In this study, Bartlett presents a theoretical and descriptive development in the discipline of Critical Discourse Analysis (CDA) extending the recent trend away from critiques of hegemonic practices and towards the description of alternative and minority practices that has been labelled Positive Discourse Analysis (PDA). Through an in-depth case study of intercultural development discourse, the book goes beyond the top-down model of power in CDA and the oppositional approach of PDA to develop a model of power in language as multifaceted and potentially collaborative. This model is used to analyse the particular circumstances of the case study, but is primarily presented as a framework for practical applied linguistic contributions within a wide range of sociocultural contexts. Drawing on social and linguistic theory and methods from a range of functional and applied approaches to language, the book explores the connections between language form and social function, the contextual constraints on discursive action and the potential for the renegotiation of existing discourses and social practices.
'All in all, the performed research seems to be well developed and does justice to the input and interactions between the various participants. The author has managed to systematically use SFL, creatively combined with other approaches and usefully combined with theoretical frameworks such as Bourdieu’s account on symbolic capital, which he further enriched as a result of the research.' - Nicolina Montesano Montessori, Utrecht University of Applied Sciences/VU-University, Critical Discourse Studies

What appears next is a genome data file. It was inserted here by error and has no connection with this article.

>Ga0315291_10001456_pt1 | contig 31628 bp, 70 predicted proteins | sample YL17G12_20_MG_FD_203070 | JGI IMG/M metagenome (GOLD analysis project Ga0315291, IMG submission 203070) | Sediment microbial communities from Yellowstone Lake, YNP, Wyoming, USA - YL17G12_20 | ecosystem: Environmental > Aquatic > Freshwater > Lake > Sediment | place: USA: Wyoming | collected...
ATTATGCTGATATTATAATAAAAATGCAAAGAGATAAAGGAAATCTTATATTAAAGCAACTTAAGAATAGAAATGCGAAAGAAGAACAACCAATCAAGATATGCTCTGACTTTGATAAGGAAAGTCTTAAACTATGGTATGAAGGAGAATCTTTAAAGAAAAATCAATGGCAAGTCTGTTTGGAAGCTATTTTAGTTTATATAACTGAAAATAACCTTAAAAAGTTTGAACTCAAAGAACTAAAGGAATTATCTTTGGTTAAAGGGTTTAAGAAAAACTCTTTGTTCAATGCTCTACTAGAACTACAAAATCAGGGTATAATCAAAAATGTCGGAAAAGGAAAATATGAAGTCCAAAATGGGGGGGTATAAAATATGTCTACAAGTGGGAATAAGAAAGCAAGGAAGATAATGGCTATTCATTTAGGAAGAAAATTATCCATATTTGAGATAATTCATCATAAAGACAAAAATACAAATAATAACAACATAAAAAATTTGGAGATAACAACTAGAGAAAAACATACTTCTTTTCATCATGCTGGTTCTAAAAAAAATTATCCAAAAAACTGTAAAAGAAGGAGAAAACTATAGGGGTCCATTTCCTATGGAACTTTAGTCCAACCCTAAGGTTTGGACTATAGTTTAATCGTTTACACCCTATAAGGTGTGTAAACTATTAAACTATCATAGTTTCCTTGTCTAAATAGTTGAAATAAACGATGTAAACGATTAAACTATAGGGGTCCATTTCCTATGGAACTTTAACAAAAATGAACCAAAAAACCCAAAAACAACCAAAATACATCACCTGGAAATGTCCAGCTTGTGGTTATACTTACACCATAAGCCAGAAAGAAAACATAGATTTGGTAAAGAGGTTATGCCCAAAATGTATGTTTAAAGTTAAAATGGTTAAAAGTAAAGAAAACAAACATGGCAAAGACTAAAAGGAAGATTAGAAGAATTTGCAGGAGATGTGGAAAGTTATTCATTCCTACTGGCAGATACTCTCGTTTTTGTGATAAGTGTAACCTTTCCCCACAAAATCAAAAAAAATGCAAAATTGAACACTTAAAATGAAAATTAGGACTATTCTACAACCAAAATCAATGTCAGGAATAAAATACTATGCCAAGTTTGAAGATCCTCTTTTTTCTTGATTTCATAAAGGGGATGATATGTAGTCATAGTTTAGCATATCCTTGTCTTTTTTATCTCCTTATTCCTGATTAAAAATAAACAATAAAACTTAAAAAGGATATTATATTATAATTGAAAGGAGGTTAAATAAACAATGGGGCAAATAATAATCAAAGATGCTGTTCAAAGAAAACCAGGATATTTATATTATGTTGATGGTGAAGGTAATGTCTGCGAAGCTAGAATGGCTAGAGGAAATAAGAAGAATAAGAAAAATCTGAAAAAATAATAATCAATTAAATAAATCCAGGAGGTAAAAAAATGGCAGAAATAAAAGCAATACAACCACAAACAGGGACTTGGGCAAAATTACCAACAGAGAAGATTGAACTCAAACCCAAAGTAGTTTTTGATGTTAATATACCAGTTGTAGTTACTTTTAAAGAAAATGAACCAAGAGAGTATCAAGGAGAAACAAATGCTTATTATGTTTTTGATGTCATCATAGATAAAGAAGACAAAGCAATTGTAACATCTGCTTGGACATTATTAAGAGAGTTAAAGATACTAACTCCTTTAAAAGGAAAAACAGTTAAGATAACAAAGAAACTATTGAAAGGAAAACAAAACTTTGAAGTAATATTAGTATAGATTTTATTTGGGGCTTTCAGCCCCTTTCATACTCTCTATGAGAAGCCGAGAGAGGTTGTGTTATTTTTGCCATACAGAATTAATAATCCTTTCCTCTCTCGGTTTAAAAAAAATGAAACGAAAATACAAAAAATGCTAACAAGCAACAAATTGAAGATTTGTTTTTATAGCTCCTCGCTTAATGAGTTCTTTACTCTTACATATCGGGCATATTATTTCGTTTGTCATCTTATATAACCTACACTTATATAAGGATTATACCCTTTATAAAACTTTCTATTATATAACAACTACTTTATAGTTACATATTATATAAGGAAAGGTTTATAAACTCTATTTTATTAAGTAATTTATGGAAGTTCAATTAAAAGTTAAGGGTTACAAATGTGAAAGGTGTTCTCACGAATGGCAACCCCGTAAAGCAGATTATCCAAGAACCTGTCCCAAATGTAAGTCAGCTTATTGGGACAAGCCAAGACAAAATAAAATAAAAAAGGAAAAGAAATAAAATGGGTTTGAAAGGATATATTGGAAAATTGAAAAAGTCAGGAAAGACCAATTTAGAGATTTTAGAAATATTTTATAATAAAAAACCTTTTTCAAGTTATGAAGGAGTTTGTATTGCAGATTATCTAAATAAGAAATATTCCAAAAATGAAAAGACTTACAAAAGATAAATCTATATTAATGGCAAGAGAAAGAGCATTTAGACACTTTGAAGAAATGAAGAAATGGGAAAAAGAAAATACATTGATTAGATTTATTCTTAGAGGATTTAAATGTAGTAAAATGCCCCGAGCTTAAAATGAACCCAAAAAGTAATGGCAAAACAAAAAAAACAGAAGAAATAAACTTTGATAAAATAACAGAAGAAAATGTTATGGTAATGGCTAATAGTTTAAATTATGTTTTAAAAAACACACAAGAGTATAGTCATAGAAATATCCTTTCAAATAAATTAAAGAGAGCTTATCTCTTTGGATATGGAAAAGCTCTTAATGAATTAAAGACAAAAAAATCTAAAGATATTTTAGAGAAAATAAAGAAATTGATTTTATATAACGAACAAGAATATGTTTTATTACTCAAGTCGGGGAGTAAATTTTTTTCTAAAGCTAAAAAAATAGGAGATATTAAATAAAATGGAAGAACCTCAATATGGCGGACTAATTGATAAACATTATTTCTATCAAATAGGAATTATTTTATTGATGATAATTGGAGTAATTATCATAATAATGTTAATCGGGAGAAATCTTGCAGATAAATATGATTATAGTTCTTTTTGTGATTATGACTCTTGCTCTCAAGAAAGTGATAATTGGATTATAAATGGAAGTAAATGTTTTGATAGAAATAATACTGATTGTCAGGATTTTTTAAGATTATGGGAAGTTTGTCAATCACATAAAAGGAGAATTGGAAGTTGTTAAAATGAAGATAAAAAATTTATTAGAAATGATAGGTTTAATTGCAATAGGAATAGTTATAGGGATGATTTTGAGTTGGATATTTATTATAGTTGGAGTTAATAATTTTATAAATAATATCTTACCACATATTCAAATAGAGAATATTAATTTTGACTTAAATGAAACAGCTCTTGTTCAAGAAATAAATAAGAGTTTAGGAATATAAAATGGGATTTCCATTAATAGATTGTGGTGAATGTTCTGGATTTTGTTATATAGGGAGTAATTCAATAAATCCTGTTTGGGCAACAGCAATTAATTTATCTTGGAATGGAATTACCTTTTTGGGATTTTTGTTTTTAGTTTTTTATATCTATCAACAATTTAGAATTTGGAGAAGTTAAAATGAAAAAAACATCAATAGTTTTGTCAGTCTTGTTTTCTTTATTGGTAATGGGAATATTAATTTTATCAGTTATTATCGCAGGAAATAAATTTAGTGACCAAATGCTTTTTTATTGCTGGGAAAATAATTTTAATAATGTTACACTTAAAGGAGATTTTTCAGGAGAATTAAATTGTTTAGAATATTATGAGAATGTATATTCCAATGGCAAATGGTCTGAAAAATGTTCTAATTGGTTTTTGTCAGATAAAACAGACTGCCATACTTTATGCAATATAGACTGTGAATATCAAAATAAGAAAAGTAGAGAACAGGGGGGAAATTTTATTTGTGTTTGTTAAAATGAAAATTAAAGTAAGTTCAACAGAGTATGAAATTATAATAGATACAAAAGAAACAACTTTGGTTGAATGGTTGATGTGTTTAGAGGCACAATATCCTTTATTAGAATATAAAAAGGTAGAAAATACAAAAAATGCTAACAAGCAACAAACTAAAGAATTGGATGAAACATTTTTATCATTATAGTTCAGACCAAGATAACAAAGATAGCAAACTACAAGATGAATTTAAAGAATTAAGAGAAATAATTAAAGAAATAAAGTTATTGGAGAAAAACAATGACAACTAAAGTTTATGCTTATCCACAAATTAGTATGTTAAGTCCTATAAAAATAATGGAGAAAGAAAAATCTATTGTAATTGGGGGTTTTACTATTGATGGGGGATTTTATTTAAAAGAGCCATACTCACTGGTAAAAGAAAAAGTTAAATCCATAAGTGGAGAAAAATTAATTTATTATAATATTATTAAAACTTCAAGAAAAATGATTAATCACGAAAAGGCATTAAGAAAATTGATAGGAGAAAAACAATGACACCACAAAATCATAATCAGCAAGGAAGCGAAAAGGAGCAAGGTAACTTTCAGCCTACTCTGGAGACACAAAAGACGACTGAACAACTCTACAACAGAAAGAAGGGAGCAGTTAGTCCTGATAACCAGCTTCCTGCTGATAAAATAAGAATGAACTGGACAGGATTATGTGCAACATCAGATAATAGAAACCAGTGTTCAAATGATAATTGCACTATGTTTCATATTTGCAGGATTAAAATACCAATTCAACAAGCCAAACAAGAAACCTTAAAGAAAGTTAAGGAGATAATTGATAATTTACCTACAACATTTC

'…Bartlett makes an impressive effort to integrate theories and methodological approaches from critical discourse analysis, positive discourse analysis, SFL, conversation analysis, interactional sociolinguistics, pragmatics and ethnography to develop a model of power in language as bottom-up, multifaceted and potentially collaborative…This case study of bottom-up change in institutional discourse provides an exemplary reference for researchers who explore similar processes in other communities, as well as more generally scholars in linguistic anthropology, ethnography and ethnopoetics.' - Yunhua Xiang, Jilin University, Discourse and Society
1. Bucking the System: The Revoicing of Hegemonic Discourse 2. Background 3. Participatory Voice in Development Discourse 4. Local Prestige, Local Power 5. Taking Control 6. Interdiscursivity, Capital and Empathy 7. Positive Discourse Analysis: Spaces of Collaboration and Resistance Appendices
Routledge Critical Studies in Discourse publishes high quality original research monographs broadly in the area of critical discourse studies. It seeks theoretically innovative and empirically rigorous research that advances our critical understanding of the interrelations of discourse and social processes, including all aspects of power relations (such as maintenance and perpetuation of dominance; negotiations of power and resistance; as well as solidarity formations for group empowerment). The series supports interdisciplinary research, and welcomes investigations of new topics, domains, issues, frameworks and methods, as well as fresh perspectives on established ones, from a variety of international and cultural contexts. A broad understanding of "discourse" is adopted in the series to include systematic and explicit analyses of spoken/written language and other modes of semiosis (e.g. visual images, sounds, gestures and actions).